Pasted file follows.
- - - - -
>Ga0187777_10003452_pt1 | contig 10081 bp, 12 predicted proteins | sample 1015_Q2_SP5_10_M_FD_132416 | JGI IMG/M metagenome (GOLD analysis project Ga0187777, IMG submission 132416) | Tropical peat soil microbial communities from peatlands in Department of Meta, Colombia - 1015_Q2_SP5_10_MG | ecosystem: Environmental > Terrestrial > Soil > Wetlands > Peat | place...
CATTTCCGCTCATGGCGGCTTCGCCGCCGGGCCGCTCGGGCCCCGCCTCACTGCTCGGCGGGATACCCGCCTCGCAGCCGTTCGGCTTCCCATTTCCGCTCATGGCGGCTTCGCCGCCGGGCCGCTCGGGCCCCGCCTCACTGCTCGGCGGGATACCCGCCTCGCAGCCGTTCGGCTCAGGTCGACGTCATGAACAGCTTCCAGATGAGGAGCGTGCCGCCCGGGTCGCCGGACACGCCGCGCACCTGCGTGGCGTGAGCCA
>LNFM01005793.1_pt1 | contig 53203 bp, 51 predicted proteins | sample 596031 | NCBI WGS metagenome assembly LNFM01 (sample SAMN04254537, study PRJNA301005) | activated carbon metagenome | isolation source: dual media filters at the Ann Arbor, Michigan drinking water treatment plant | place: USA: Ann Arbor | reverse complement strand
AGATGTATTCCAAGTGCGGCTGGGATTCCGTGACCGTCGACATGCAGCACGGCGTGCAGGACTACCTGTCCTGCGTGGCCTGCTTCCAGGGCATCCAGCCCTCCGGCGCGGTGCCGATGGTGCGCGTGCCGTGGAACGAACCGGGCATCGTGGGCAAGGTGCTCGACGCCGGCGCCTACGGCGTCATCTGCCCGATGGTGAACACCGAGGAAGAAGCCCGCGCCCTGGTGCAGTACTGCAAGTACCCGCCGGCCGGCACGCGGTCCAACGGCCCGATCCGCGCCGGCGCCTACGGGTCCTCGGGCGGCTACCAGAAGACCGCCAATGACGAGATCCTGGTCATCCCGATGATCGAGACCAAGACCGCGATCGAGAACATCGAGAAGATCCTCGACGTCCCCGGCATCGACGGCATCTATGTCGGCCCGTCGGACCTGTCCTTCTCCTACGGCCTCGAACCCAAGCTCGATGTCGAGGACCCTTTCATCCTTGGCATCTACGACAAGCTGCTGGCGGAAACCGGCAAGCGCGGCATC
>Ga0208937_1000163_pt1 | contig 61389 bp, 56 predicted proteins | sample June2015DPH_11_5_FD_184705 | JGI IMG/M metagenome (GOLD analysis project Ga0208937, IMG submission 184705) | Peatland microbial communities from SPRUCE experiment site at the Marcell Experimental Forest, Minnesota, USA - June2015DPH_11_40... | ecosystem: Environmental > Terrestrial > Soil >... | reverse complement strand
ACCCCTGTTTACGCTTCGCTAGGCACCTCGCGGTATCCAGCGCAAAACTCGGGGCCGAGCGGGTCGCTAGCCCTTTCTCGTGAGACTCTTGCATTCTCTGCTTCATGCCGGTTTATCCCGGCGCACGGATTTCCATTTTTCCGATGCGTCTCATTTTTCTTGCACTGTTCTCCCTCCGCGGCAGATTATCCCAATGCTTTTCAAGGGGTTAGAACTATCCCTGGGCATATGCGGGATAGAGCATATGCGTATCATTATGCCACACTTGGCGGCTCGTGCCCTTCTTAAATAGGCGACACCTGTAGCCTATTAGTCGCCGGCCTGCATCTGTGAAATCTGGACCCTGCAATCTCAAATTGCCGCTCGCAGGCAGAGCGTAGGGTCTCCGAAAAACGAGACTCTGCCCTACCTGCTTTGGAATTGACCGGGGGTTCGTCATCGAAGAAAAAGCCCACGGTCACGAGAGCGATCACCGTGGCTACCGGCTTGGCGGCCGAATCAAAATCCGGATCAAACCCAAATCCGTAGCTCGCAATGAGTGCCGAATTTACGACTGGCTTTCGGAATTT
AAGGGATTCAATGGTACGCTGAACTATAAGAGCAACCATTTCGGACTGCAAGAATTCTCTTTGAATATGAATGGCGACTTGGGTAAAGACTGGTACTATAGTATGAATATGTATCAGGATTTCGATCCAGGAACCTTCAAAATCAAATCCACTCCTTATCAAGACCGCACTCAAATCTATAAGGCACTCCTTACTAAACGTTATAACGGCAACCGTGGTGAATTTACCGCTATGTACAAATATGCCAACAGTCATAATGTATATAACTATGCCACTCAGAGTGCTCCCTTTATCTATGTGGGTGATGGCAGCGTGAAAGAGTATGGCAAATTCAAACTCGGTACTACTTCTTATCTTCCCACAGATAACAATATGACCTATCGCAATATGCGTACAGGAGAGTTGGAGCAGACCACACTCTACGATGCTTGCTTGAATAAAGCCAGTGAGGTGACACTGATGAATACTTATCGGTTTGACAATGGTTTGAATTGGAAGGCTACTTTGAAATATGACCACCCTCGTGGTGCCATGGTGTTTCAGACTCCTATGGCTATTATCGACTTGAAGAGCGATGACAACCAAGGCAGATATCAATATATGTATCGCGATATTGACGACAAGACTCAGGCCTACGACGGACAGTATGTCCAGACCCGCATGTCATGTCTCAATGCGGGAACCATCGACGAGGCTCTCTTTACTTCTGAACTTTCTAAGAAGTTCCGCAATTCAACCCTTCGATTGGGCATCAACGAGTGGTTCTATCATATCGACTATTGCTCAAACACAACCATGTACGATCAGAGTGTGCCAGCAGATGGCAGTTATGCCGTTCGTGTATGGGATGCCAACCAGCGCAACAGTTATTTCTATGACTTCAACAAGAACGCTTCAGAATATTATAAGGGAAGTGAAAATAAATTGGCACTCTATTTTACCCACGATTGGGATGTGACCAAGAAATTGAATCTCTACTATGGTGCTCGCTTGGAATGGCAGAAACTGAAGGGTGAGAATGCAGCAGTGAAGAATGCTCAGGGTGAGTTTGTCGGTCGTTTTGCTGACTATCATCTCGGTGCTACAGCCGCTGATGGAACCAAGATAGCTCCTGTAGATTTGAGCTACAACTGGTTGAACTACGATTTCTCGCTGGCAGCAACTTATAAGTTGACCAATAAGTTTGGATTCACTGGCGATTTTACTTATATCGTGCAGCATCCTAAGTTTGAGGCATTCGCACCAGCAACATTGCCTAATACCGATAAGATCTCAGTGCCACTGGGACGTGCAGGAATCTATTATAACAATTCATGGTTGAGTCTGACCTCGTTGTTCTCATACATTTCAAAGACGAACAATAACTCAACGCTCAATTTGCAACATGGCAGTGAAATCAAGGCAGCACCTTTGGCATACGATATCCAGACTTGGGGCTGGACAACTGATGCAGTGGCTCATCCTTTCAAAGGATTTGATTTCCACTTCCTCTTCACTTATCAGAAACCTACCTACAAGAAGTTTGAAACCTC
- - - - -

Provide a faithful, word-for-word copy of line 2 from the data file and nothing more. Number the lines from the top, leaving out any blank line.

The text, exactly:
CATTTCCGCTCATGGCGGCTTCGCCGCCGGGCCGCTCGGGCCCCGCCTCACTGCTCGGCGGGATACCCGCCTCGCAGCCGTTCGGCTTCCCATTTCCGCTCATGGCGGCTTCGCCGCCGGGCCGCTCGGGCCCCGCCTCACTGCTCGGCGGGATACCCGCCTCGCAGCCGTTCGGCTCAGGTCGACGTCATGAACAGCTTCCAGATGAGGAGCGTGCCGCCCGGGTCGCCGGACACGCCGCGCACCTGCGTGGCGTGAGCCA